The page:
want a regular layout and easy reading for the eye,
tell them The Enquirer has all that, and keep up the
great work. I love you, Discorder.
Your cheque's in the mail.
No Man's Land
Dear Airhead,
Wot's up peoples Ass about Surrey? I
dislike most of the neaderthaloids out there but
some are OK! Surprisingly enuf, some of those
fuckin-A goofs read "that magazine from CITR".
I for one am not a Fuckin-A goof, but I listen to,
shudder, rockin tunes occasionally. Maybe it's
just me, but the Discorder is in a state of confusion. In some issues, y'all are anti-skater, anti-
alternative and anti-self. Why? Are you confused? Confused enough to call a rocker a skinhead with hair, or Webster an illiterate skinny
person? And to end all the criticism, good mag!
Like it!!! P.S. Do you people watch Polka Time?
Illustriously yours,
(Sean from FINAL NOTICE)
Re: Surrey. We at Discorder have nothing
against the place. Indeed the magazine is actually
printed there. Don Chow's from Surrey. Maybe
that explains it. Re: the state of confusion. Of
course we're in one. Aren't you? Isn't everybody.
Is the sky black? Re: "Polka Time". Ya, we
watch it, but we'd never go so far as to brag about
it in a magazine with a circulation of 17$00.
Wet Logic
Dear Airhead,
Just a thought. If humans are composed of
84% water and God created us in his own image,
wouldn't that mean God is water?
No, it means God is 84% water.
Calling All Bands
Dear Airhead,
Hi, it's me, 12 Midnite, Vancouver's best
known unknown enlisting your help. Since my
last Arts Club show I have gone into seclusion on
rainy Van Isle, immersing myself into several new
projects including finishing up work on my solo
album (far removed from my days with Young
Adults) and other things you all will be hearing
about soon soon.
But that's all beside the point. Where I need
your help is, I am currently working on a movie
proposal (script, locations etc) and would like to
use only Vancouver bands on the soundtrack.
Now I know there are bands out there that I don't
know or even know of, so if you could explain the
situation to your readers and pass on my request
that any bands/artists who play urban gritty music
and may want to have their music in an urban gritty
movie about sex, rejection, failure and overcoming odds in an uncaring subculture of art, drugs
and perversion to forward tapes and info to: 12
Midnite c/o The Grey Area/Rant'n'Rave, Vancouver, V6B-1C9.
Thankyou for any help. Tapes will be returned if a contact number is included.
Love and Kisses,
12 Midnite
Calling All Travelling Bands
Winnipeg has a new venue for alternative
entertainment! The Cauldron is a co-operatively
run hall, staffed by volunteers and has been open
since mid-January. We are booking acts from the
wide spectrum of the alternative arts and would
like to include performers from your area. Please
contact us if you are interested. Call us at 1-204-
957-5895 and talk to Kent or Max, or drop us a line
at The Cauldron, 72 Princess, Winnipeg, Manitoba, R3B-1K2.
Max Yates
(Found on a table at The Railway Club)
Where Is God? Have you met the devil
this week? The devil Is God's evil twin
brother. The devil dates Morgan
Falrchlkf. Morgan Falrchlld and God do
not see eye to eye. God dates Elizabeth
Taylor. Elizabeth Taylor, much to God's
chagrin, Is a loose woman. But God likes
her anyways.
Do you like Liz?
Do you like God?
They like you.  You, God and Liz all have
something In common.   You do not date
Morgan Falrchlld.  You are not the devil.
Malmle Van Doren More Questions
Dear Airhead,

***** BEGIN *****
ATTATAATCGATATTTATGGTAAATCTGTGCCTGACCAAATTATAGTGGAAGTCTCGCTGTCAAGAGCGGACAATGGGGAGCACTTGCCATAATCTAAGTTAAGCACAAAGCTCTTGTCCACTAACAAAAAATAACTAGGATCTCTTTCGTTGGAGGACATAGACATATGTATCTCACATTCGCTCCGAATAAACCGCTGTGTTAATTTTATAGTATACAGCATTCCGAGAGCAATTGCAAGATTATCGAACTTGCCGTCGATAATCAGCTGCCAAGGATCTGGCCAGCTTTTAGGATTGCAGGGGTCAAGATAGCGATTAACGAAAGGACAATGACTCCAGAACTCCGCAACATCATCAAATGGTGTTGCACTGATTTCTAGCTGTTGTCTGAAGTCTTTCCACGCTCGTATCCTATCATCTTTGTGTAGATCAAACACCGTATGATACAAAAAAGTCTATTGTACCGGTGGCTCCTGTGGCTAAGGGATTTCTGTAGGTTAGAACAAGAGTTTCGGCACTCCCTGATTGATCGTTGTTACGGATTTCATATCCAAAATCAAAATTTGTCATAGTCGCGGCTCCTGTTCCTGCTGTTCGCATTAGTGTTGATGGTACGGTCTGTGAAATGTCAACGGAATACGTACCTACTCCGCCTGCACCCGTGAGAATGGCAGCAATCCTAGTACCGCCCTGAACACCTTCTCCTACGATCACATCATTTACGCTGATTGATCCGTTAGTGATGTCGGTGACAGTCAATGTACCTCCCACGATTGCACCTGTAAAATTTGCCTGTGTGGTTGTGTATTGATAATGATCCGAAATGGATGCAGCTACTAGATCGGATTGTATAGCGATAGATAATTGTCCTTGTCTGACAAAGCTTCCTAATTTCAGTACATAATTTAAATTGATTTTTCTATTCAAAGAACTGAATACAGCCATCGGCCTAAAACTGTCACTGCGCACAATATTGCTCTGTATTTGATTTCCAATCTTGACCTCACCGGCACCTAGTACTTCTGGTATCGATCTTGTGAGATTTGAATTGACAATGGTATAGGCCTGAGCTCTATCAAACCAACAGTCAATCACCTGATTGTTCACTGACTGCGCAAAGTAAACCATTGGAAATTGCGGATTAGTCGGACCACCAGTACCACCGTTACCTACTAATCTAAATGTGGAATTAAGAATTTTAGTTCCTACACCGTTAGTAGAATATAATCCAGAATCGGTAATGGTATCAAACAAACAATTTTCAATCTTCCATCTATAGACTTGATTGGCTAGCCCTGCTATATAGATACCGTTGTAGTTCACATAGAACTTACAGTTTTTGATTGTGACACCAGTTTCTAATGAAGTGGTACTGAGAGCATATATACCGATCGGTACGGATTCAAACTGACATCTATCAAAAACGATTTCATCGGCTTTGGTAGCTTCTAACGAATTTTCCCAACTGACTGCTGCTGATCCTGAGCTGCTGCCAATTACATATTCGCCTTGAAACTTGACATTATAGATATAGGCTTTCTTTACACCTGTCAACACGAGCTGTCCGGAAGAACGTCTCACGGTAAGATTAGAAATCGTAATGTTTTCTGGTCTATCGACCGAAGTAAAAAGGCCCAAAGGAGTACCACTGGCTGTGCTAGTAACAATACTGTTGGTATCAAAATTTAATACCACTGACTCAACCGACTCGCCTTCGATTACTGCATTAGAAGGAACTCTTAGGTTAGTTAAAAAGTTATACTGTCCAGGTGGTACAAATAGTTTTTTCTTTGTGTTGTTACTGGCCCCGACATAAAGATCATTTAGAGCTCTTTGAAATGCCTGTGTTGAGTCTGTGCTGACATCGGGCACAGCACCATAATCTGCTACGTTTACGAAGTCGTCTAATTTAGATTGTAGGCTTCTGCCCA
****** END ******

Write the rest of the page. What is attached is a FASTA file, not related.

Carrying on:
Thanks for printing my letter. It feels good
to be in print. I realize now that there is a bit of a
non-sequitur at the end, but isn't that what life's
all about: confusion at the end. To Argh Arg
Fuckface: take a look at Safeway. It's an anagram
for 'a few say'. What, I don't know, but it's pretty
spooky all the same. Does anybody know what
happens when you send a letter to an artist by way
of their record company? Does it get there or does
it end up being giggled at by a bunch of coked up
record execs? April Discorder was good. I
laughed more than I have for a while. Purple is a
good color for the cover. What sort of photographs are printable? No wait, I mean like: color
or slides or what? And remember, the only good
stickers are free, stolen or homemade. It's good
to see more people riding skates on campus.
We don't care what goes on inside major record
companies. Why do you think we hang out at
CITR? As for photos, good black & white prints
reproduce best. Color stuff is so so, depending on
the colors and the ammount of contrast. Slides
are out.
Love, Peace and Litigation
Re: Retinal Circus. This past summer a
local band managed by Karen Lund used this
name for a short time without my permission. I
told them that I still value the name and intend to
use it again for some nefarious purpose or other
but Karen said they want to resume its use. I
thought you might like to see the letter I sent her.
Notices have also been sent to many venues and
agents in the Lower Mainland. I hope you will join
in any protest campaign should these people try
this again.
Yours truly,
Roger Schiffer and
Retinal Music Corp
Dear Ms. Lund,
Re: Retinal Circus. You have asked me to
confirm in writing my claim to the above name
which was used by a band you manage when they
performed at The Town Pump on 12 August 1987.
In the years 1967 and 1968 I was the president and eventually the sole shareholder of Magic
Theatre Ltd which did business under the trade
name and style of "RETINAL CIRCUS". We
operated a Light Show and Dance Hall at 1024
Davie Street, Vancouver and presented concerts
by many well known U.S. and British recording
acts as well as all of Vancouver's original rock
scene, as it then was.
The name "RETINAL CIRCUS" was promoted on a saturation basis on radio, television,
newspaper and through psychedelic posters and
postcards/handbills (which I still have by the tens
of thousands). We produced Be-ins throughout
the city; housed the Free Clinic; ran benefits for